The timing of onset of the symptoms gives an indication of the maternal drug abuse. Withdrawal from high levels of maternal alcohol can occur within a day or 2 of birth. Heroin has a short half-life and withdrawal also occurs within 48–72 h of birth, whereas methadone withdrawal occurs at 7–14 days.Different scoring systems have been developed for assessing the severity of neonatal abstinence syndrome, such as those by Finnegan, Ostrea, Lipsitz, Rivers, and the Neonatal Intensive Care Unit Network Neurobehavioral Scale (NNNS).[17, 18, 19] These are based on opiate withdrawal and may not be entirely appropriate for the infant exposed to cocaine or other drugs.The most widely used system is the Finnegan scoring system, in both its original and modified forms. A neonatal abstinence syndrome scoring form is shown below.Neonatal abstinence syndrome scoring form.The Finnegan scale assesses 21 of the most common signs of neonatal drug withdrawal syndrome and is scored on the basis of pathological significance and severity of the adverse symptoms, which sometimes requires pharmacological treatment. Despite the number of items that can be scored, it is nevertheless a relatively easy and reliable system to use once staff have been adequately trained. However, the potential for bias and subjectivity may affect the scores, and the thresholds for treatment reported in the literature vary. This scale can also be used to assess the resolution of signs and symptoms after initiating treatment.To obtain a daily average score, measurements are performed every 4 hours until the patient is stable. If 3 consecutive scores are equal to or greater than 8, treatment for withdrawal is started. The decision to commence treatment can depend on factors other than this score alone, including the reported exposure, the age of the infant, consideration of comorbidities that might influence the score, whether an inpatient or outpatient strategy is used, and the experience of the clinician making treatment decisions.The infant is best cared for in a unit with experienced personnel who can recognize problems, perform constant evaluations, and institute the necessary interventions.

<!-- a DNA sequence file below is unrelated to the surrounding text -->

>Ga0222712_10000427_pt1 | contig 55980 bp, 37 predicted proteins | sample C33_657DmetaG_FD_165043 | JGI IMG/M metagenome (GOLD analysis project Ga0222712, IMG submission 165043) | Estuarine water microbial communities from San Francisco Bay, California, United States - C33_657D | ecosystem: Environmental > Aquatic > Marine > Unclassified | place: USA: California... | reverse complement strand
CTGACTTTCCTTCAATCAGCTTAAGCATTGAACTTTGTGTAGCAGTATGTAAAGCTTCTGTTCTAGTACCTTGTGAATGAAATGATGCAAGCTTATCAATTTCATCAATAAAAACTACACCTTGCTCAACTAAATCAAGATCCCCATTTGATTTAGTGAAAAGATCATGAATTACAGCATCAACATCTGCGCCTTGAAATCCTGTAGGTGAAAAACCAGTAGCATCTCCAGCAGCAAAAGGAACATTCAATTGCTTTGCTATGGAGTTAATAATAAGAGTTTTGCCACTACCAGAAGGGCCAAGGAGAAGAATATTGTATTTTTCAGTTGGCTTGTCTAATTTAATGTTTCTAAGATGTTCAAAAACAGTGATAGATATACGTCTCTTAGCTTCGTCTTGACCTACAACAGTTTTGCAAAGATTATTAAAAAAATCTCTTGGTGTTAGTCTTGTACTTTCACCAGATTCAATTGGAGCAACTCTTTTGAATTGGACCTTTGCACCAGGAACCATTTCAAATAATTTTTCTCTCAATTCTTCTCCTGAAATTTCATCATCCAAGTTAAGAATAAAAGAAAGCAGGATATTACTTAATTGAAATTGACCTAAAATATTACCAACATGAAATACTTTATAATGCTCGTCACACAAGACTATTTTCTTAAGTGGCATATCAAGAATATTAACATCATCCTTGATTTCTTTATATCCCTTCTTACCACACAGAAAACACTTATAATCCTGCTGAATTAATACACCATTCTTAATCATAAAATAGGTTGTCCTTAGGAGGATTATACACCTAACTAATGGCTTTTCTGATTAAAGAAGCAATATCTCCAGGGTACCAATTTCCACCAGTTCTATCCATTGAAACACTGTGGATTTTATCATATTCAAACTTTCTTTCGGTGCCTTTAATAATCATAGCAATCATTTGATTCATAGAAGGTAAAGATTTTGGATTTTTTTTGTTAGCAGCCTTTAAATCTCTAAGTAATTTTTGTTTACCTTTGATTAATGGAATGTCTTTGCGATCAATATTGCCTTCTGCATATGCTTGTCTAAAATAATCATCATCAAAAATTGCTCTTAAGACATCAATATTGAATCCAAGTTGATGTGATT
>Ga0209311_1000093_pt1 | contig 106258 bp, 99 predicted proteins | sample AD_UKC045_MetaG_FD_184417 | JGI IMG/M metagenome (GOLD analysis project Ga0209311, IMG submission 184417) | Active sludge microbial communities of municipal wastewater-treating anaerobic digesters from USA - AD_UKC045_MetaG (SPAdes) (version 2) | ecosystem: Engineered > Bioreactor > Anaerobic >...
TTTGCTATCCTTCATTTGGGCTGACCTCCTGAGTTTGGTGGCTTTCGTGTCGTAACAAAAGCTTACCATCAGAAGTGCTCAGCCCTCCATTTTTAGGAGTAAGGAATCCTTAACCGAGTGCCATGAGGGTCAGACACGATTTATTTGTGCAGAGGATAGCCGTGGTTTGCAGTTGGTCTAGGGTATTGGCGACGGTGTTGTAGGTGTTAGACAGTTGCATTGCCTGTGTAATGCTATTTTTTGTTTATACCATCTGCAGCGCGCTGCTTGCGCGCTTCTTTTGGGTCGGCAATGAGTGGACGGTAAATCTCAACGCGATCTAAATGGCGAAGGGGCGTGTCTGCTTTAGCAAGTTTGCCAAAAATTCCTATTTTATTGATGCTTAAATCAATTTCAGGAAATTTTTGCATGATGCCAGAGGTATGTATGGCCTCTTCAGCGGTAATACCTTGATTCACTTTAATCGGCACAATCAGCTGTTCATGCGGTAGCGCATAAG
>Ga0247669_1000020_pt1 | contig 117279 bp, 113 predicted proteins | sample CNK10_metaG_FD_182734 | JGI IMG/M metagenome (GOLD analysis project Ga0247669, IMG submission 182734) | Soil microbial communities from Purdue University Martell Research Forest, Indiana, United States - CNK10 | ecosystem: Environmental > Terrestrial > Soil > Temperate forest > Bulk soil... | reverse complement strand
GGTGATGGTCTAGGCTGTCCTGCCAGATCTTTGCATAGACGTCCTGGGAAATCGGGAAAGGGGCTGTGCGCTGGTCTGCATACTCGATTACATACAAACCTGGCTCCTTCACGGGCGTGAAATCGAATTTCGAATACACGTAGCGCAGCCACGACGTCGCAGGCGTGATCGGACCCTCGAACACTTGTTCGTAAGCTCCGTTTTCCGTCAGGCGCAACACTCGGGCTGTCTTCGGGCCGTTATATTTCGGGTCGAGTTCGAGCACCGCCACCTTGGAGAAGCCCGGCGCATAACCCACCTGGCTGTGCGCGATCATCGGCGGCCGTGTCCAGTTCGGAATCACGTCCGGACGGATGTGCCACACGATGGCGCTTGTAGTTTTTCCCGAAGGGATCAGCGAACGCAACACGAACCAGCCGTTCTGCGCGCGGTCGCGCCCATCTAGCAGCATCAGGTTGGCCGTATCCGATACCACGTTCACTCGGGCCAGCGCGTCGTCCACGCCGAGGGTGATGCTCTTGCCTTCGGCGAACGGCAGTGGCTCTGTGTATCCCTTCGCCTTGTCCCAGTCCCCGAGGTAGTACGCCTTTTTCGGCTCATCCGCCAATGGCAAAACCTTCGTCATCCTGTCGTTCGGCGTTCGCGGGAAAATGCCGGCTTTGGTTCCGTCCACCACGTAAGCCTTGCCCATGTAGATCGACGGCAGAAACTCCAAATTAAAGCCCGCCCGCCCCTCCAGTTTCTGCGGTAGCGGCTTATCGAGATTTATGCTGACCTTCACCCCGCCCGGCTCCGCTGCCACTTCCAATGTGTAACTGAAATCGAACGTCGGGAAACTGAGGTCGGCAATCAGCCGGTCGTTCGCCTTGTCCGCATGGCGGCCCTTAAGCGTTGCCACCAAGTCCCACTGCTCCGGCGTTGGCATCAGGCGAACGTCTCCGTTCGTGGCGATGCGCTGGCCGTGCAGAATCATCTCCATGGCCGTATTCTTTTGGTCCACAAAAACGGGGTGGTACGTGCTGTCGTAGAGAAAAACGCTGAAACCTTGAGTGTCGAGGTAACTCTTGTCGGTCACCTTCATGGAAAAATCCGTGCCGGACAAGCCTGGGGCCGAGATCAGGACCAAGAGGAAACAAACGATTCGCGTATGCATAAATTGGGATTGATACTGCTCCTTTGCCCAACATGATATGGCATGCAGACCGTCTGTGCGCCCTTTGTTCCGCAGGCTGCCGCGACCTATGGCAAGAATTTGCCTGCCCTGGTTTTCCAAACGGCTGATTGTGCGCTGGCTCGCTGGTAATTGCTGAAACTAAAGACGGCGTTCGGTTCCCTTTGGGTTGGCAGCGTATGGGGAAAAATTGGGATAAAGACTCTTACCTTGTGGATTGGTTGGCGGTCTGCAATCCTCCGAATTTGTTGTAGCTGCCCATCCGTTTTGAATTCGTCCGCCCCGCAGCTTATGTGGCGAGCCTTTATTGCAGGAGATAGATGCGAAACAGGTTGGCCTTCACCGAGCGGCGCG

- CNS dysfunction
- High-pitched cry
- Restlessness, with sleep duration less than 1-3 hours after feeding
- Hyperactive reflexes
- Myoclonic jerks
- Generalized convulsions